Generally speaking, hypertrophy is more significant than hyperplasia in severe obesity. There is a complex feedback loop that kicks in where very large adipose cells promote inflammatory cytokine release and infiltration of the fat tissue by white blood cells. This can finally trigger apoptosis, which may seem like a good thing.
However, it is not in this case. This process leads to a cascade of other cellular signals and an increase in blood triglycerides etc., which causes all manner of secondary consequences that accelerate the progression of Type 2 diabetes and ischaemic cardiovascular disease. In general then, one is better off having a fat mass distribution that consists of more adipocytes that are less hypertrophic than to have less adipocytes that are full of triglyceride.
How hypertrophic those cells are will depend on your calorie balance (activity versus intake), your diet and the interplay of this complex system of hormones and neurones connected to the brain’s reward centers. What does this mean? Simply put, we are programmed to seek out calorie dense foods. We get a literal kick from eating fats and sugar. This is why almost all of us love desserts and sweet treats and over-indulge from time to time.
Unfortunately, evolution did not envisage the human ability to process sugar and cream etc. from natural sources. The consumption of these products literally overwhelms these pathways, sending reward centres and fat deposition into overdrive. The reward centre stimulation may lead to addiction-like habituation, where people actively seek out ‘bad’ calories. Some of the modern additives in ultra-processed foods may exacerbate these qualities, although research in these areas is at an early stage.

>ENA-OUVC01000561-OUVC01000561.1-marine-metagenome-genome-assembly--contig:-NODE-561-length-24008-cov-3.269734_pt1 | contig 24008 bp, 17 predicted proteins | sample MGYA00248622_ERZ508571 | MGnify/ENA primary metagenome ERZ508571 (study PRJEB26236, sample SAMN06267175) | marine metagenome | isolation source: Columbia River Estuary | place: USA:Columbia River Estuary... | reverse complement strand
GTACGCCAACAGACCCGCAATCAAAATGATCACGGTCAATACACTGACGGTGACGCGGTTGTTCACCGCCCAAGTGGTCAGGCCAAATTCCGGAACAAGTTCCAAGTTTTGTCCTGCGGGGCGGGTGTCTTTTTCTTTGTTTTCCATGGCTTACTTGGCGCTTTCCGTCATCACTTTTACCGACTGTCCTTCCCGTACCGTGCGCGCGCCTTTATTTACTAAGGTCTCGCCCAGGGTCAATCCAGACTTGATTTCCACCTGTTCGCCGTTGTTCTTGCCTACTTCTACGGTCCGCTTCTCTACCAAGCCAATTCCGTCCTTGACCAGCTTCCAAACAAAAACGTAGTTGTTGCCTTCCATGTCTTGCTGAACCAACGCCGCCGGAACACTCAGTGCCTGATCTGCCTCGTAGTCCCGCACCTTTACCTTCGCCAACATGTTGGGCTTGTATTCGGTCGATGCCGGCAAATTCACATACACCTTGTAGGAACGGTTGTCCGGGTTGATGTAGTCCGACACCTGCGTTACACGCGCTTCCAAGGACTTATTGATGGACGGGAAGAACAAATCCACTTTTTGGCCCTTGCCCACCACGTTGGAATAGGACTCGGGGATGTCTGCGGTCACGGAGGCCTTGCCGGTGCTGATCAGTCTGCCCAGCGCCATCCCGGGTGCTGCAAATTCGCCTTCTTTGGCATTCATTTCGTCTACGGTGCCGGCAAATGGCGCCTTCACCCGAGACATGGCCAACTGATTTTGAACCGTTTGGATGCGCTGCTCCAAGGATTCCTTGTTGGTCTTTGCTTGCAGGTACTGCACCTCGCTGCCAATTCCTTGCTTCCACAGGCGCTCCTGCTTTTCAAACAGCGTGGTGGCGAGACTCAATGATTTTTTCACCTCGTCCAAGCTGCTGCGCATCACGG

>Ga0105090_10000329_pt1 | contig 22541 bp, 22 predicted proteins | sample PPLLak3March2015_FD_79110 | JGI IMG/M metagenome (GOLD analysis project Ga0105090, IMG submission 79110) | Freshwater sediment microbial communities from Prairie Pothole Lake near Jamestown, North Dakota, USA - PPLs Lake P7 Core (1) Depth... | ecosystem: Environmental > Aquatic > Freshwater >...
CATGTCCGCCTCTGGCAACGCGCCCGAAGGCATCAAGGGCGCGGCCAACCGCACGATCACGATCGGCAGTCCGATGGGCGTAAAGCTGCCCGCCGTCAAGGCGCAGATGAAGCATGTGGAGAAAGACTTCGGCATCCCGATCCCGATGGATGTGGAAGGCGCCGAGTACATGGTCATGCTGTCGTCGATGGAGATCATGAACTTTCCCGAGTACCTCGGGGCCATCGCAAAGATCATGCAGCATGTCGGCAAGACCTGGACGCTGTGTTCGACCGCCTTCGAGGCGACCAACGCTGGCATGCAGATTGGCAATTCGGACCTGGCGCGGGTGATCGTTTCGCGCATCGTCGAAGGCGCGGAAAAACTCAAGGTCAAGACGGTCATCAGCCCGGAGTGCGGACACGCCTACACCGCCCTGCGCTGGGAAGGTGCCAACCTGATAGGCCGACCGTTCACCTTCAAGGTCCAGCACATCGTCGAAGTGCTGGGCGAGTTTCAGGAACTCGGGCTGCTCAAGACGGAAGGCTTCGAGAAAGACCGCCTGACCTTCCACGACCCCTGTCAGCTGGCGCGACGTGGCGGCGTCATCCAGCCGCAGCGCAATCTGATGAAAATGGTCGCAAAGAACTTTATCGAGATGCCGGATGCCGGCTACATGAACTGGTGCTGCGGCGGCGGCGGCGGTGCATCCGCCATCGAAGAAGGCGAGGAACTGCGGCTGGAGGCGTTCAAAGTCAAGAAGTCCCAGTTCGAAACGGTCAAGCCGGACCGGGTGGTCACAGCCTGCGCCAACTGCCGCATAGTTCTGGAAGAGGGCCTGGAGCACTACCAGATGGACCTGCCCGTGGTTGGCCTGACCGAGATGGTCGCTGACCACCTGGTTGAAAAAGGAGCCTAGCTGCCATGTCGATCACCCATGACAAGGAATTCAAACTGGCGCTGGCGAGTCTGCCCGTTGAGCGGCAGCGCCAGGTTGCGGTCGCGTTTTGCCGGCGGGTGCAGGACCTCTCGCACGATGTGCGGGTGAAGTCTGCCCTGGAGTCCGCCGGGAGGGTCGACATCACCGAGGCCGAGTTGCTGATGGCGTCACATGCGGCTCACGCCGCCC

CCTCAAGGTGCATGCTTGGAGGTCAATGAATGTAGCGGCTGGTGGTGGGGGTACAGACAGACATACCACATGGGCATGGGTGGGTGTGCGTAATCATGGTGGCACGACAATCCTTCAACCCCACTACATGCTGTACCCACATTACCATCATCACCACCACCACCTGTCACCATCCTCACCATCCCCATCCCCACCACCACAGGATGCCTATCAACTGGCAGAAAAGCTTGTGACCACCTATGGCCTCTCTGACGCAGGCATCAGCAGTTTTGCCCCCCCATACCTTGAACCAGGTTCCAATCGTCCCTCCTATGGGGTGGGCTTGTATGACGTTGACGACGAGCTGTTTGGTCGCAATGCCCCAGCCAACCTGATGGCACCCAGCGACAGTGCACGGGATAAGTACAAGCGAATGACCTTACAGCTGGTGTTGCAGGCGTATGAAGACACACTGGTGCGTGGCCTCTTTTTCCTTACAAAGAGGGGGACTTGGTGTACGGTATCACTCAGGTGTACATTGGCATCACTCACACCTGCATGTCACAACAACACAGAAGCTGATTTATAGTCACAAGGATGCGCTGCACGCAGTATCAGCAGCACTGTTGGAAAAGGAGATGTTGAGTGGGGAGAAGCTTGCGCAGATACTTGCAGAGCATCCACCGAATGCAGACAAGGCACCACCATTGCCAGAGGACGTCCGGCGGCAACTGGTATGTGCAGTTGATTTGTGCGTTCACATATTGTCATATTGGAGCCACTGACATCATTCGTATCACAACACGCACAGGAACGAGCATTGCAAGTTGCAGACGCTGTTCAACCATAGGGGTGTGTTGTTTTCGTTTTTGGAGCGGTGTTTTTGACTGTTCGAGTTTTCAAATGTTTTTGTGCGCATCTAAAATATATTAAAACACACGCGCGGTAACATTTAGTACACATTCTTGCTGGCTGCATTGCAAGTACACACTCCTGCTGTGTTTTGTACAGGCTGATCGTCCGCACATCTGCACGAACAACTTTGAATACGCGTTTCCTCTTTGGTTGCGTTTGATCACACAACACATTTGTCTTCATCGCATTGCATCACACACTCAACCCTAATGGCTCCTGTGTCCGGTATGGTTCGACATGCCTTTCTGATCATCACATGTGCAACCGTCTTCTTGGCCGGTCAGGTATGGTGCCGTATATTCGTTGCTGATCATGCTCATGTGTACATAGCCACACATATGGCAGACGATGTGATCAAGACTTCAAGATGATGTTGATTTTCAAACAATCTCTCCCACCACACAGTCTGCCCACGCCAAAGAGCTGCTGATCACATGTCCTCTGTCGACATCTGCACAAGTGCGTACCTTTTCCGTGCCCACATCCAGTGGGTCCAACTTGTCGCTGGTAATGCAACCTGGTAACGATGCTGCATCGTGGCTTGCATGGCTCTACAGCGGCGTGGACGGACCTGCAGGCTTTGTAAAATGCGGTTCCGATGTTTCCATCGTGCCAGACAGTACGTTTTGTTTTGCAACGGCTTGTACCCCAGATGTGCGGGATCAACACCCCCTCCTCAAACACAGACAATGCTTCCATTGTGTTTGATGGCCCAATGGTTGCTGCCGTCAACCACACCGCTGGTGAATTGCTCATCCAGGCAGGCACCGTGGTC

On this topic, we do not subscribe to the view that food companies have actively sought to make their products addictive. It is the desire for mass production (arguably beginning with the Chorleywood bread making process, developed in the UK in 1961) that has changed food ingredients, and ignorance of the long term effects of the chemicals used in that process of industrialisation which has led us here. None of us were complaining as food became ever cheaper in real terms, due to mass production.
Consumption of large amounts of fat calories also overwhelms the glycogen (carbohydrate) storage mechanism, raising blood sugar (bad in its own right) and causing our tiny little pancreas to work overtime making insulin. Eventually this system runs out of gas and Type 2 diabetes can result. This is what scientists mean when they refer to an “obesogenic environment”. Too much of a good thing is not good.
Why are we all made this way? The neolithic human was a nomadic hunter gatherer. Modern studies of people still living a subsistence lifestyle show an incredible consistency in their metabolic balance over long periods of time: they are expending similar calories every day.
In ancient times, the availability of food could vary significantly, a literal case of feast or famine. In such circumstances, evolution would favour those people who could pack away surplus calories for hard times. We are evolved to store excess calories because that trait kept our ancestors alive.
Today though, we have both too many ready calories in front of us, many of them in unnatural forms that our bodies struggle to cope with, and too many labour saving devices that contribute to a sedentary lifestyle where that level of daily activity is far below that which our bodies evolved to ‘expect’.